Sunday, January 21, 2018

Anil: I had no control

 Sport Minister Anil Roberts says that he did not “personally” escort Adolphus Daniell, the educator who was paid $34 million from the LifeSport programme for no work, to meet Finance Minister Larry Howai but was part of a team.

While Minister Roberts has declined to speak with the Express to clarify his position, he did so in an interview with CNC3’s The Morning Brew programme yesterday.

Roberts said the Ministry of Finance wanted clarification on the programme and a meeting was arranged. 

On Monday, Finance Minister Larry Howai says it was Roberts who brought Daniell to his ministry.

“Mr Daniell was brought by Minister Roberts and officers of the Ministry of Sport to meet with the Ministry of Finance to demonstrate how the programme would work. After the demonstration, nothing further was heard about this initiative as far as I am aware,” Howai had said in an e-mail response to questions from the Express.

Howai’s comments were in relation to questions on why Daniell was solely selected for the project and whether Daniell’s $34 million contract was sent to Cabinet for approval, given the quantum of it.

Roberts yesterday sought to distance himself from the contract, saying the minister was not involved in policy.

“I have no control over who signs cheques, who pays what, who gives out contracts, who are chosen as suppliers, who are employed...a minister does not have that, so please people understand the roles we have and understand the flip-side to that question is if a minister gets involved and goes to a board meeting and says hire this one, give this contract, then they will be considered corrupt,” he said.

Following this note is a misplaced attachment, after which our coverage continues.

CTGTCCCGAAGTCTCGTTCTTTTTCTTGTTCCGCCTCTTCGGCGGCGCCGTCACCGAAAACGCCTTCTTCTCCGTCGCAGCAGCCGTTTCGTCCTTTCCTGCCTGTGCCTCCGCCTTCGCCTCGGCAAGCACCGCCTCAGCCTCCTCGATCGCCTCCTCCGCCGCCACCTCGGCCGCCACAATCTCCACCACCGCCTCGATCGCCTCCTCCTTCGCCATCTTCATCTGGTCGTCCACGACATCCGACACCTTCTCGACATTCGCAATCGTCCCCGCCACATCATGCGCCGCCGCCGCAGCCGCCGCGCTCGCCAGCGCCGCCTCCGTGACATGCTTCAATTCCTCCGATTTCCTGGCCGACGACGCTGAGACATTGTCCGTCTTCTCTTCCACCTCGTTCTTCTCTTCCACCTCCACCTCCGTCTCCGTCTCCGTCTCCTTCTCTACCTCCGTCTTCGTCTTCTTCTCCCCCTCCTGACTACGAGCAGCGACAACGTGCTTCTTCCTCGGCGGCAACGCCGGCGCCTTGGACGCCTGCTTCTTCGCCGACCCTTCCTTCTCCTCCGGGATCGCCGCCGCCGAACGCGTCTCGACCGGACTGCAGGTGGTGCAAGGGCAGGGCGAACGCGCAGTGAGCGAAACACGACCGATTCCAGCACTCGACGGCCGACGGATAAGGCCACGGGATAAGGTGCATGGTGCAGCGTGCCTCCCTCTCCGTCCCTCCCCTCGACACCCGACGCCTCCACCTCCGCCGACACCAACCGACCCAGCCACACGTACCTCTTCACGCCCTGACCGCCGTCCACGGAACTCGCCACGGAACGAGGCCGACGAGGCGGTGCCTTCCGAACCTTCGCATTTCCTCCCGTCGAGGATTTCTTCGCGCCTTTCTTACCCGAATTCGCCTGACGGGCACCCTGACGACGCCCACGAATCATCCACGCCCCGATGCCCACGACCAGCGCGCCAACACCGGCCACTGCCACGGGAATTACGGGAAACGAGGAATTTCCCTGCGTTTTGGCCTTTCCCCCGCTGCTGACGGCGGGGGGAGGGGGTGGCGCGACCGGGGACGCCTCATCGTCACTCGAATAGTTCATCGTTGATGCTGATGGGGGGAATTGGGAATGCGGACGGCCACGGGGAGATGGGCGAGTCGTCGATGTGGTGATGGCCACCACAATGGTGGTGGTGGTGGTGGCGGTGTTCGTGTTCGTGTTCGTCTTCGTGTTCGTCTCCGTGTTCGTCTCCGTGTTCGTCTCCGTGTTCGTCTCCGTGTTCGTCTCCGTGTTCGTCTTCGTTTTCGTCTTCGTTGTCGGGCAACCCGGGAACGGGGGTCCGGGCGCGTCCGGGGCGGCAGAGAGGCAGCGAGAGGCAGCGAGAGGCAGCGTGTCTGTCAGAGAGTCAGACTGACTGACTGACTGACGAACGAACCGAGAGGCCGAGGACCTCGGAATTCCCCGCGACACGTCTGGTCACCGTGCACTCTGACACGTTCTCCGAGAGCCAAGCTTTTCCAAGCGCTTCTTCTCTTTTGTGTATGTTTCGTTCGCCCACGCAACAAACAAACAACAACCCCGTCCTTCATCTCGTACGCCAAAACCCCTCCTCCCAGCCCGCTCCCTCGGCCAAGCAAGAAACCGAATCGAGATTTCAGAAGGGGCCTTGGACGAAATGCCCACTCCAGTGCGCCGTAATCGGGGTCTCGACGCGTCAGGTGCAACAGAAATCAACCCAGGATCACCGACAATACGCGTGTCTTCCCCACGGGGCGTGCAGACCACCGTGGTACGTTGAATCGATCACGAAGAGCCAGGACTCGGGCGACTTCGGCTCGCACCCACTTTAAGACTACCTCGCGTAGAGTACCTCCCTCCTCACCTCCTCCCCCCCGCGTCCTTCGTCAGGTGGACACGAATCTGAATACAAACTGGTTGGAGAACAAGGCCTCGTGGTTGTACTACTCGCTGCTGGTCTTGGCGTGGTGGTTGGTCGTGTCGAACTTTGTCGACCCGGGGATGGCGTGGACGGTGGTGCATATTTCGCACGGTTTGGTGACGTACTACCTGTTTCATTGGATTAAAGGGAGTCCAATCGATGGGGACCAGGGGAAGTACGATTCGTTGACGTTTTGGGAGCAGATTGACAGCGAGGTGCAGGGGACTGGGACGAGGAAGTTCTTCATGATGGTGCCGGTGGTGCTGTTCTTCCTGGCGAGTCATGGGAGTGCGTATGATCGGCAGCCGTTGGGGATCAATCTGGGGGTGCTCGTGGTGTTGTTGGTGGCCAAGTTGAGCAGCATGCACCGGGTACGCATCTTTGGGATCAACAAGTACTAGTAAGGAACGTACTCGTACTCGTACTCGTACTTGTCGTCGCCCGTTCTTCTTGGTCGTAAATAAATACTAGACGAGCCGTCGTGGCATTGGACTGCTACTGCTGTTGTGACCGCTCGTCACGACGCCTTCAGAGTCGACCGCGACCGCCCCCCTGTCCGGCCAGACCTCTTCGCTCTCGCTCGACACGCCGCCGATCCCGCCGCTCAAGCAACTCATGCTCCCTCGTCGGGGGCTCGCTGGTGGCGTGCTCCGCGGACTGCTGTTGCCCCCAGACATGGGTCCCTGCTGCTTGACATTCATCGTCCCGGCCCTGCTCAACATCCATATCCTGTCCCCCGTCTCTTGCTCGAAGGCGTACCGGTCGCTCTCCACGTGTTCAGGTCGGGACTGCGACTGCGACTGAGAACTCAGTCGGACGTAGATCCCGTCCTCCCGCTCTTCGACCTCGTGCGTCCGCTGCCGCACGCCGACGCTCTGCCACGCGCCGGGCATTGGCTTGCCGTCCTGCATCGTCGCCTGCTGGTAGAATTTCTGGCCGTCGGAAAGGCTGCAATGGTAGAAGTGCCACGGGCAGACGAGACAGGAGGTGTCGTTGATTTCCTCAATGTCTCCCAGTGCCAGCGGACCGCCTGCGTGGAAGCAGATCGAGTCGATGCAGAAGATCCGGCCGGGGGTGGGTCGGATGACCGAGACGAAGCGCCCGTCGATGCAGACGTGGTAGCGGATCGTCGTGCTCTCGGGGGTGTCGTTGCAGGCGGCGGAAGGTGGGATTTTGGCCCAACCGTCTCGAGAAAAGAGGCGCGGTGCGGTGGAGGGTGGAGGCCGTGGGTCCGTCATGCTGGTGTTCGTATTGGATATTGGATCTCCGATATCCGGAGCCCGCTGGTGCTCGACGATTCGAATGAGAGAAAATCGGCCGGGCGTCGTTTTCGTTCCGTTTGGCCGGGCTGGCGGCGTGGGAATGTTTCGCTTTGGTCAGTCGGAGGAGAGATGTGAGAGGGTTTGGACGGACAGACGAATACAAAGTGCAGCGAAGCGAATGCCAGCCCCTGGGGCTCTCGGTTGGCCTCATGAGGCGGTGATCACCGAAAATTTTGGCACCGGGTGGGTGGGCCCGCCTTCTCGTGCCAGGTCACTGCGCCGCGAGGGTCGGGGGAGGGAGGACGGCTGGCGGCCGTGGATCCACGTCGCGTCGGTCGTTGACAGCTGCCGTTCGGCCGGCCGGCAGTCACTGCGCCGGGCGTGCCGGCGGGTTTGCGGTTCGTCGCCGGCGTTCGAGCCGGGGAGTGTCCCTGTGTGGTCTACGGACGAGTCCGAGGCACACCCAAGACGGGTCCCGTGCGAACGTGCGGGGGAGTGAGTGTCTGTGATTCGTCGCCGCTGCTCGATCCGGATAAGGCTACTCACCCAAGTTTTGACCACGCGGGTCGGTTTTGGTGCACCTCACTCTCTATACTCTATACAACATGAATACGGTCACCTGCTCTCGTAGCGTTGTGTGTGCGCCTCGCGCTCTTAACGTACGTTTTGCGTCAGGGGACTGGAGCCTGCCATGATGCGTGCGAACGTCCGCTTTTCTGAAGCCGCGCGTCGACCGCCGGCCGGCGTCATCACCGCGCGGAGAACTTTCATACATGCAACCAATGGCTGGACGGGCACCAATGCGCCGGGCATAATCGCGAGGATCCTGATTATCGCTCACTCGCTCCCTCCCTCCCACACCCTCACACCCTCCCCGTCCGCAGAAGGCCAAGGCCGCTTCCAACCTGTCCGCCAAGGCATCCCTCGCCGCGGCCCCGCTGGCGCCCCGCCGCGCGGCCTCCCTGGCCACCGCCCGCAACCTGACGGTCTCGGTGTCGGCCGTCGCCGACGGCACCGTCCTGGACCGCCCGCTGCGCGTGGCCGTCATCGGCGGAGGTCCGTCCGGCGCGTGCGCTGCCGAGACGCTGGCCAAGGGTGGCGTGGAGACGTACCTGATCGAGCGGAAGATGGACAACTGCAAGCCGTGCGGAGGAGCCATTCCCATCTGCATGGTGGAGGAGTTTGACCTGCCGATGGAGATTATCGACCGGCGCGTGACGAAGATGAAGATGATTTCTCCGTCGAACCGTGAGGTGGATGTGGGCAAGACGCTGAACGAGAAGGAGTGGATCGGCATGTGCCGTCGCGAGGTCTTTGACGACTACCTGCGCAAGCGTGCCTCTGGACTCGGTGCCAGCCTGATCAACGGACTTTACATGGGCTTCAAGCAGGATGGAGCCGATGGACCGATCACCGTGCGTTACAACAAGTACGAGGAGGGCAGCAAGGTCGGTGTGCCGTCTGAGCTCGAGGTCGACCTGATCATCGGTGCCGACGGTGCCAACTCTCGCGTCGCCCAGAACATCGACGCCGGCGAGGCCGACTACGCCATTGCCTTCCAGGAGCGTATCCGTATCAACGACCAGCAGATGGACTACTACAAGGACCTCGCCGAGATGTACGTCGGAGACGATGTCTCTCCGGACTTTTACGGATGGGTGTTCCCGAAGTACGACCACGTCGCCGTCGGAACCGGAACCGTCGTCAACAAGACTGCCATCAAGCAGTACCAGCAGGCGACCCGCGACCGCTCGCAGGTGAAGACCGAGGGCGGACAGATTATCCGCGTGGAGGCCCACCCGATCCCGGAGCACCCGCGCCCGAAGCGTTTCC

“I take full responsibility for those 2,097 young men who are now without hope, without a programme. They trusted in the LifeSport programme. These are young men who don’t trust easily...they’ve not been treated well throughout their lives from the time of conception straight up to being 16. I don’t think the programme was a failure, I think human beings who were given the responsibility to manage the programme have failed. Those suppliers who over-invoiced have failed, those who did not pay their VAT have failed, those who didn’t follow procurement. As I say this is the audit report, the ministry can respond and then of course the DPP, FIU, Integrity Commission will deal with that. Those who have done wrong, there are systems to pay for it. So I accept, of course, I accept responsibility. Do you want me to resign and stop helping people when I had no authority over managerial things?” he asked.

Roberts also said that in his view, the audit was not final.

“The ministry officials, the permanent secretary, the Sport Company, the LifeSport contractor, the directors and so on are given an opportunity to respond to any queries or any statements made this is not the final thing. They would do that this week and so on but when you look in here, something that bothered me terribly was that laptops were bought for poor people, poor children, I call them children, some people call them criminals...well, whatever you want to call them, who were making the wrong choices, who were on the street, who were robbing, who were involved in crime, this programme is to take them out, try and get them in. The coordinators are not supposed to be mentors, they are supposed to be able to get these fellas off the streets,” he said.

Roberts maintained that because the report had not linked him directly to corruption, there was no reason for him to resign.

He believes that while the participants of the programme may be disappointed at this point: “I just appeal to them to stay calm, the Prime Minister will find another avenue.”